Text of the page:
[INTERVIEW] Hydrogen power has future on sea as well as land: CEO
And, according to Lee Chil-han, founder and CEO of homegrown startup Vinssen, boats.
Vinssen builds hydrogen power modules for marine craft. It also makes small boats that run on alternative energies, mostly for leisure purposes.
Hydrogen power modules are hydrogen fuel cell system that creates electricity from hydrogen combined with other components such as an air filtering system and electric power converters.
The hydrogen fuel cell systems are outsourced from companies like Hyundai Motor. Vinssen is in charge of developing other components and putting them all together.
Vinssen is also trying to use the modules on large ships in partnership with shipbuilders such as Singapore's Navig8.
Headquartered in the South Jeolla coastal city of Yeongam, the company was founded in 2017.
“The environmental standards for the shipping industry are getting stricter, but not much is being done at the moment, especially in Korea. Neither regulations nor even tests of these environmentally friendly ships have been set up properly,” said Lee in an interview with the Korea JoongAng Daily recently.
“We are paving the way. In the long-term, we believe 20 percent of marine mobility will run on hydrogen and we want to take about half of the market [for hydrogen power modules mounted on ships].”
In addition to packaging hydrogen power modules, Vinssen designs and manufactures small boats that run on electricity both from lithium-ion batteries and hydrogen fuel cell systems.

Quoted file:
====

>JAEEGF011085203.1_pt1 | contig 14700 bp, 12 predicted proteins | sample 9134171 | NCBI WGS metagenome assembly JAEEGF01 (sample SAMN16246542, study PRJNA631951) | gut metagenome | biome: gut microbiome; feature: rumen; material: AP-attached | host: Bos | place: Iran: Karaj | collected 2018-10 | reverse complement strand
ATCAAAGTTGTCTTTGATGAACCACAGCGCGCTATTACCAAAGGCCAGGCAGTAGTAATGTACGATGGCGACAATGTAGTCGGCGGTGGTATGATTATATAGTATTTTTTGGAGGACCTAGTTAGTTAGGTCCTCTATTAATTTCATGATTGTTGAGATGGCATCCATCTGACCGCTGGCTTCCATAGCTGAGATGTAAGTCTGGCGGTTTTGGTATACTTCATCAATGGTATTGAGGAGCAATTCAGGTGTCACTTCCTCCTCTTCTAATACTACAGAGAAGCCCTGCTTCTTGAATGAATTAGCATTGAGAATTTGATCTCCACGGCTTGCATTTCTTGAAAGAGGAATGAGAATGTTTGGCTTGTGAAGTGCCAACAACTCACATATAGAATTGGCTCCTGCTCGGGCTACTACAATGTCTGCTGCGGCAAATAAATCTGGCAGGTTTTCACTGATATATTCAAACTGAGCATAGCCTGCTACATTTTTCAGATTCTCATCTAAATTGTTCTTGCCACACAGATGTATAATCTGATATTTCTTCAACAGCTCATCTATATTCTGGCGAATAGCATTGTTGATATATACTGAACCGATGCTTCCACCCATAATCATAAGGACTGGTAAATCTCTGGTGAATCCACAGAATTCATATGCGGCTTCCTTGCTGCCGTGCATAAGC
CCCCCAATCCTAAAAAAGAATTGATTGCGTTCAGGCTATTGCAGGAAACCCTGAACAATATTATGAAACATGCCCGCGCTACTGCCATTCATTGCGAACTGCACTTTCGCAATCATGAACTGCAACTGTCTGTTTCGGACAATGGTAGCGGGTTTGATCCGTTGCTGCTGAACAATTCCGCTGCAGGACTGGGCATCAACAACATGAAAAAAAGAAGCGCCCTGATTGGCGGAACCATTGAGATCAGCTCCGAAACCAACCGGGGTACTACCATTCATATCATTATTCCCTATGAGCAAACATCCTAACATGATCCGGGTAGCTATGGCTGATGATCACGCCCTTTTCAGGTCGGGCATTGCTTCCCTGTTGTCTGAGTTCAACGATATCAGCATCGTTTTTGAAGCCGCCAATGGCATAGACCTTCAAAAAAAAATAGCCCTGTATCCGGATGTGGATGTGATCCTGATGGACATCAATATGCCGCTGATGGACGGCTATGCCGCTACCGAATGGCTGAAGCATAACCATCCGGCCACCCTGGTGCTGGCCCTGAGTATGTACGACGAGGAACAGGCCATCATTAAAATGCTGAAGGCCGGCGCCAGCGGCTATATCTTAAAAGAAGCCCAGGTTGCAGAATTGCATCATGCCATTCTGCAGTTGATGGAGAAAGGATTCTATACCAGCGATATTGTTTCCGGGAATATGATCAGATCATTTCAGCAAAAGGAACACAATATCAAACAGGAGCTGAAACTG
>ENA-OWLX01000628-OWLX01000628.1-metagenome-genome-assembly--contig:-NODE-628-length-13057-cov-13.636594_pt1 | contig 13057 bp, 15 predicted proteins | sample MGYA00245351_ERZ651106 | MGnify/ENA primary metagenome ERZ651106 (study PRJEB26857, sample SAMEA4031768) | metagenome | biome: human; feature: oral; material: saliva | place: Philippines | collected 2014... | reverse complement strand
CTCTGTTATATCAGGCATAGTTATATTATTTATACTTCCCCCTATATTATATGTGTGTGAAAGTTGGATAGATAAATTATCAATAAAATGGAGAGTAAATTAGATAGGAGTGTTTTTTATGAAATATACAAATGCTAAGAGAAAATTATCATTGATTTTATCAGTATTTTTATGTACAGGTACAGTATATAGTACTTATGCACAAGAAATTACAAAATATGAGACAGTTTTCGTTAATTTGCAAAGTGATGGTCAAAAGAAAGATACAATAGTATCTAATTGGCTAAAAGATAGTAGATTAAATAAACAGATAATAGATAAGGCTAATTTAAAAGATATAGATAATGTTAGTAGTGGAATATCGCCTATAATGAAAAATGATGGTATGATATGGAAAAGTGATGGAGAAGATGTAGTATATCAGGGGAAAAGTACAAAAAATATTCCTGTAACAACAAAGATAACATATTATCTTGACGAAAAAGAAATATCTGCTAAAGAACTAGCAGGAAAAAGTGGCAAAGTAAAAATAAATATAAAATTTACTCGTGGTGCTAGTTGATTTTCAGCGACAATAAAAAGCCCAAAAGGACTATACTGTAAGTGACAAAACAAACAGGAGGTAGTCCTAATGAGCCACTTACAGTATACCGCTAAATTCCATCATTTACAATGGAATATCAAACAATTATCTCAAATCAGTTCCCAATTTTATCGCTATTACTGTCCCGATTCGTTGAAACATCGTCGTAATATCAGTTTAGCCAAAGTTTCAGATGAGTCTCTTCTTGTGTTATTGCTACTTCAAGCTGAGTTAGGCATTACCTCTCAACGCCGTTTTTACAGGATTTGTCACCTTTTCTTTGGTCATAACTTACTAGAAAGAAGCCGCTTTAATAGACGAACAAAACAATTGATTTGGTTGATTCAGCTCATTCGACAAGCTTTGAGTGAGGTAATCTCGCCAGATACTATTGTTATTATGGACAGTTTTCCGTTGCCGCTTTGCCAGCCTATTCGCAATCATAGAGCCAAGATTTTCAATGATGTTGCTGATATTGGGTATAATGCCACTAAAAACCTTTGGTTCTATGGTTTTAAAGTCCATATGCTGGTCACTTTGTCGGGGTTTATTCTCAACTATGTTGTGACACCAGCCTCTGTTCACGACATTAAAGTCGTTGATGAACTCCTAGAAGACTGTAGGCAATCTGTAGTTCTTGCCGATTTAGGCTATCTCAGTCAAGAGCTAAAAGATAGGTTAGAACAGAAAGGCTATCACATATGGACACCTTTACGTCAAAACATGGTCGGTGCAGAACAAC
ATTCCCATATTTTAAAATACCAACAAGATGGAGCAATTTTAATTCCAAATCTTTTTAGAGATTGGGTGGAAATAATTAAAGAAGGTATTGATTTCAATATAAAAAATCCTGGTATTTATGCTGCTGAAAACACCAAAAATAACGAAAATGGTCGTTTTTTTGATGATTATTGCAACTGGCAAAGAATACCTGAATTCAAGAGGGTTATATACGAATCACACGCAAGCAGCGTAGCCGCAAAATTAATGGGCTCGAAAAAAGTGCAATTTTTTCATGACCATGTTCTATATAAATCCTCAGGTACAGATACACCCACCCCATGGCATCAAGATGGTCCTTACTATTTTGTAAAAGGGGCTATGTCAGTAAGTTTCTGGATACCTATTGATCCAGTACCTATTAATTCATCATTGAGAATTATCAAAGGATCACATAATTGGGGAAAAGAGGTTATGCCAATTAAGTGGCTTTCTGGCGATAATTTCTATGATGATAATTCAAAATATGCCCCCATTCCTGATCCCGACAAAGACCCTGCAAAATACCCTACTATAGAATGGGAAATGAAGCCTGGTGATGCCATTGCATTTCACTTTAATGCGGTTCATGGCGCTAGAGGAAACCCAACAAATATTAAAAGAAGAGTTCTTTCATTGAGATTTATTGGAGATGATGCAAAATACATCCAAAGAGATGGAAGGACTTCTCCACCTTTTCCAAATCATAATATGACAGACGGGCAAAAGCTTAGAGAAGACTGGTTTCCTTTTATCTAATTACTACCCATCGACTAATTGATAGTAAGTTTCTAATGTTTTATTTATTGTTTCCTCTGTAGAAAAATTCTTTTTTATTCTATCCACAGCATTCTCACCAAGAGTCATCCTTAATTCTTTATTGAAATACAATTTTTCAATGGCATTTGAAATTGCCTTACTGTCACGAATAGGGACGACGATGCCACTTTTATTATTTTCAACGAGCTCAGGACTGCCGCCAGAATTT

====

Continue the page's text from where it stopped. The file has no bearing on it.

Last year, it finished testing the hydrogen-powered Hydrogenia, a 10-meter leisure craft for six passengers. The boat was unveiled at the Busan International Boat Show last April and was named Best Boat of the Year.
It has a maximum speed of 19 kilometers per hour and can run about six hours on a single charge of its hydrogen fuel cell system.
The boat is ready for sale and is able to run in designated areas in Korea.
While much of the talk about hydrogen as a power source of the future revolves around fuel-cell electric vehicles (FCEVs), Lee believes the transition will happen faster on the seas.
“Ships usually have set routes and stops, which make them more suitable for hydrogen systems,” said Lee.
Banking on that belief, Vinssen joined forces with Singapore-based vessel maker Navig8 to develop 180-meter vessels that run on hydrogen.
Vinssen will use liquefied ammonia to power the ship.
Liquefied ammonia in tanks will be converted to hydrogen on board, which will then be used to make electricity to power the ship.
“Ammonia is more suitable for large ships and most countries already have infrastructure to load and store ammonia at their harbors,” Lee said.
“Large ships usually need to travel for 45 days on average, so the energy source's volume and energy density is crucial.”
Converting ammonia to hydrogen is simple and doesn’t require complicated technology, according to Lee.
“There just hasn’t been enough demand for such conversion in the past,” he said.
The vessel being developed with Navig8 is scheduled for completion by the end of 2024.
Vinssen is a company that sets goals for the long term, Lee said.
“In 2021 and 2022, we said we wouldn't worry about the numbers,” Lee said. “If we sell leisure boats, we can make about 200 to 300 million won in profit but that doesn’t help achieve our vision. We would rather rely on investment and focus on research and development at the moment to achieve the bigger picture.”
Vinssen attracted some 20 billion won in investment so far from investors including Hyundai Venture Investment and Schmidt.
Its 2020 sales were 445 million won, with a net loss of 1.4 billion won.
Nonetheless, Vinssen broke ground last year on a new factory and an R&D center. The 1,381-square-meter factory in Yeongam is capable of manufacturing some 24 boats 24-meters or smaller per year and hydrogen power modules totaling 0.5 megawatts, which is around 20 modules. The R&D center next door is 4,300 square meters.
“I believe in hydrogen energy,” Lee said. “My goal is to create the market and expand it. I believe profit will be made naturally afterwards.”
BY JIN EUN-SOO [firstname.lastname@example.org]